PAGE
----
According to Dr Melissa Jardine, policing and public health expert and Board Chair at the Australia Vietnam Leadership Dialogue, “there is an attempt [from Vietnam] to converge with the international standards…To some in the university sector here in Australia, I think they would see that it could be a matter of how they can turn that into a business opportunity. There’s certainly a lot of need to, given the requirements now on academic staff at universities to perform alongside international standards. There’s a lot of demand.”

 

There exist ample opportunities for Australian education providers to expand their reach and develop strategic partnerships with Vietnamese institutions by establishing joint programs, exchange partnerships and international campuses within Vietnam. The Australian government and other multinational Australia-based corporations have committed to investing in international student mobility and public diplomacy within Vietnam by subsidizing the cost of studying through scholarships and grants. The New Colombo Plan scholarship and mobility grants, as well as Westpac Asia Exchange Programs, continue to support young Australians to become Asia capable leaders. As well, many tertiary education providers in Australia have committed to strengthening institutional relationships with Vietnamese partners, allowing for students to enhance their cross-cultural literacy and international capabilities.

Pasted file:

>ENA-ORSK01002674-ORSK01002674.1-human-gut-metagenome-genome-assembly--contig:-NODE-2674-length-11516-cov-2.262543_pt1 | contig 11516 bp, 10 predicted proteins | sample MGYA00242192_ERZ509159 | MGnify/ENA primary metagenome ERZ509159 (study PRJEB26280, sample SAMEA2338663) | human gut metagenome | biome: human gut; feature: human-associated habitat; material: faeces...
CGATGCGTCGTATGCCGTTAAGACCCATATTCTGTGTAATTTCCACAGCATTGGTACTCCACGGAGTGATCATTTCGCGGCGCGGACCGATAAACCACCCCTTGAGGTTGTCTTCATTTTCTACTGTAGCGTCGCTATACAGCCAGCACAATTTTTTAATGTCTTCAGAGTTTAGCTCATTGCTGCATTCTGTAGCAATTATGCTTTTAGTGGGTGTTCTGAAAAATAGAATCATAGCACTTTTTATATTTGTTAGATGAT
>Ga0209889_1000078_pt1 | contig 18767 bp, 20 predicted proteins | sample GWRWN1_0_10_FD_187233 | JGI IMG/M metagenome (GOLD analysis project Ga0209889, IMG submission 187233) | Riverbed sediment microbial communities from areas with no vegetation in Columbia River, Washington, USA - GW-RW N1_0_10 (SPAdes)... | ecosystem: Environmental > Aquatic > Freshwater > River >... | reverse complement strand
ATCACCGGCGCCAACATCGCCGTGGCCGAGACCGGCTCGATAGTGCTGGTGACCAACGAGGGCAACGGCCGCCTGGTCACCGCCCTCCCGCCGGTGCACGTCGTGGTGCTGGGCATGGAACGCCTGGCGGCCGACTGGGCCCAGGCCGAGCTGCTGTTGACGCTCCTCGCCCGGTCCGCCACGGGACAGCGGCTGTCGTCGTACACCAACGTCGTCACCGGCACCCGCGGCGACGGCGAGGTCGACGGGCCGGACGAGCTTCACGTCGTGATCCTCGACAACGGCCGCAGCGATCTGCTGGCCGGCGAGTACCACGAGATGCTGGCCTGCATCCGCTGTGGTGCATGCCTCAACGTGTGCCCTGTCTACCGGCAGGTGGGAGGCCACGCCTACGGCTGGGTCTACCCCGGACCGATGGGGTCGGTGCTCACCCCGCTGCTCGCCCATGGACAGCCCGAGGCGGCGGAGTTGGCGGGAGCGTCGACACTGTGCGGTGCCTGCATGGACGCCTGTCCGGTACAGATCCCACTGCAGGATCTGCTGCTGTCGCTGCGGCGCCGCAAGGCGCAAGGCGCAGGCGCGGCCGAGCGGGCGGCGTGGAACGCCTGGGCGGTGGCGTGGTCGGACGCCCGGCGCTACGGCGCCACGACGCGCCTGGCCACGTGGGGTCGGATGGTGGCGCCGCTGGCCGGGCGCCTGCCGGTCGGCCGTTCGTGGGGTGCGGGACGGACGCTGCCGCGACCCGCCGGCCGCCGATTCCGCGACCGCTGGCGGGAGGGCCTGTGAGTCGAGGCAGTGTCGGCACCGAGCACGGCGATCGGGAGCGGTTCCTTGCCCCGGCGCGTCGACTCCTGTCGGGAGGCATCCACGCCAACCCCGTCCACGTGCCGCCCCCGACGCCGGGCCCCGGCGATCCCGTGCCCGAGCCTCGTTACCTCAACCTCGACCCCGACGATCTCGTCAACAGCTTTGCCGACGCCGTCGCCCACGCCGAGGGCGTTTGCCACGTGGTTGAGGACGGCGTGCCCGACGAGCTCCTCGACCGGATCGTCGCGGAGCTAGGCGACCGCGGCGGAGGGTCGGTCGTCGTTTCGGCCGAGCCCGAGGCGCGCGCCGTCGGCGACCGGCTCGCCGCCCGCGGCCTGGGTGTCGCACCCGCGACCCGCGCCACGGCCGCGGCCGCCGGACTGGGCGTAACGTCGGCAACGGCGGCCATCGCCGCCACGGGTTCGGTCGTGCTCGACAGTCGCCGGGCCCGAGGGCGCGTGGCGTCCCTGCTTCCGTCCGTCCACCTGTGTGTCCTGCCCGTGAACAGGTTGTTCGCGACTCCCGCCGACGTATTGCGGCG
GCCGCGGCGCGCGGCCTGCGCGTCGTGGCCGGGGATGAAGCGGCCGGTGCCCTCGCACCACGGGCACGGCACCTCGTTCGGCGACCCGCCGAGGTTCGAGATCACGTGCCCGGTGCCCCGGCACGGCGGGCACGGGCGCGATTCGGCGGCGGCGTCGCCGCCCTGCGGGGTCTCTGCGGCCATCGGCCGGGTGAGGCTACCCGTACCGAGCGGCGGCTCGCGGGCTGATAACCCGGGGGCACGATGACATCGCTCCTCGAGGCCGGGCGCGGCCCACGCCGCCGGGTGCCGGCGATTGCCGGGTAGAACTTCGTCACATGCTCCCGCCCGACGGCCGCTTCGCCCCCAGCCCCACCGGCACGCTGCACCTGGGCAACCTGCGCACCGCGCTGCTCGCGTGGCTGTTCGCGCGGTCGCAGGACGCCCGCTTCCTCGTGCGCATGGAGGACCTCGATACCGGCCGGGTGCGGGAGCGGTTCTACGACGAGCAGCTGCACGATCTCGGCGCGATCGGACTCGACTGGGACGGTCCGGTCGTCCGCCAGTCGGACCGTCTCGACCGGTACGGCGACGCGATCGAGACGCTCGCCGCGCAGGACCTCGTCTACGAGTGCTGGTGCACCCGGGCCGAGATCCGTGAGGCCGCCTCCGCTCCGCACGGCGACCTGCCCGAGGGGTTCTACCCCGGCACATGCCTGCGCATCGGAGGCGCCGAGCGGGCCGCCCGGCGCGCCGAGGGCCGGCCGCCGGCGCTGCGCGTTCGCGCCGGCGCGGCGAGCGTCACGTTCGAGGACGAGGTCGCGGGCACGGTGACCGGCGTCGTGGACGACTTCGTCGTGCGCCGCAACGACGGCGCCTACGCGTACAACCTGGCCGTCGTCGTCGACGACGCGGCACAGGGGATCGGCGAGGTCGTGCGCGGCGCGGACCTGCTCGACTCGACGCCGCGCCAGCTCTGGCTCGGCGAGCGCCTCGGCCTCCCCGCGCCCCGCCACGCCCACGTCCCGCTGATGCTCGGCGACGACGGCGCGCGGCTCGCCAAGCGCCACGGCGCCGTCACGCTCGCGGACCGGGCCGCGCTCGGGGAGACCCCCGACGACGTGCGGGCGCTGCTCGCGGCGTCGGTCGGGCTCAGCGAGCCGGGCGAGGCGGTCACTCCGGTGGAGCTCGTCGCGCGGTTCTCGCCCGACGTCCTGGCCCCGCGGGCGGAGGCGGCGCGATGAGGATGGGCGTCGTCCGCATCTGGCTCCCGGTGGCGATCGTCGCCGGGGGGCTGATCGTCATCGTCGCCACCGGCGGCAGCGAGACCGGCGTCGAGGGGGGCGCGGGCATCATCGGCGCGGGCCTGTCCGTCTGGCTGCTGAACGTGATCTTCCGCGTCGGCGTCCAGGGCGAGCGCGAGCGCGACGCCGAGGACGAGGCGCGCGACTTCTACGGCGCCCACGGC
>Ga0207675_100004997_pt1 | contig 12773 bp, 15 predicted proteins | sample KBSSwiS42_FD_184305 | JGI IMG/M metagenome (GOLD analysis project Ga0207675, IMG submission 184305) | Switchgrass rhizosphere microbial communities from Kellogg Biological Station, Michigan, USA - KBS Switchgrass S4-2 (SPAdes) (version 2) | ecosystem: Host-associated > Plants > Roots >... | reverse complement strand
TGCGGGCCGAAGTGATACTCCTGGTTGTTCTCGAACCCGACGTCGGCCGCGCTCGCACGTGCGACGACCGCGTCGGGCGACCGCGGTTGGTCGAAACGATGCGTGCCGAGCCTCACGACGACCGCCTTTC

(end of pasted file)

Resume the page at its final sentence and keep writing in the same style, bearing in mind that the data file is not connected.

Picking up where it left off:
Enrolment in higher education has grown by 125% between 2010 and 2020, a result of schooling becoming increasingly more accessible for remote and rural learners across Vietnam. With a higher number of people enrolled in schools and universities across the country, the establishment of new accreditation and quality assurance mechanisms, as well as national qualification frameworks, has improved the consistency of education across Vietnam which, in turn, has made it easier to export qualifications internationally.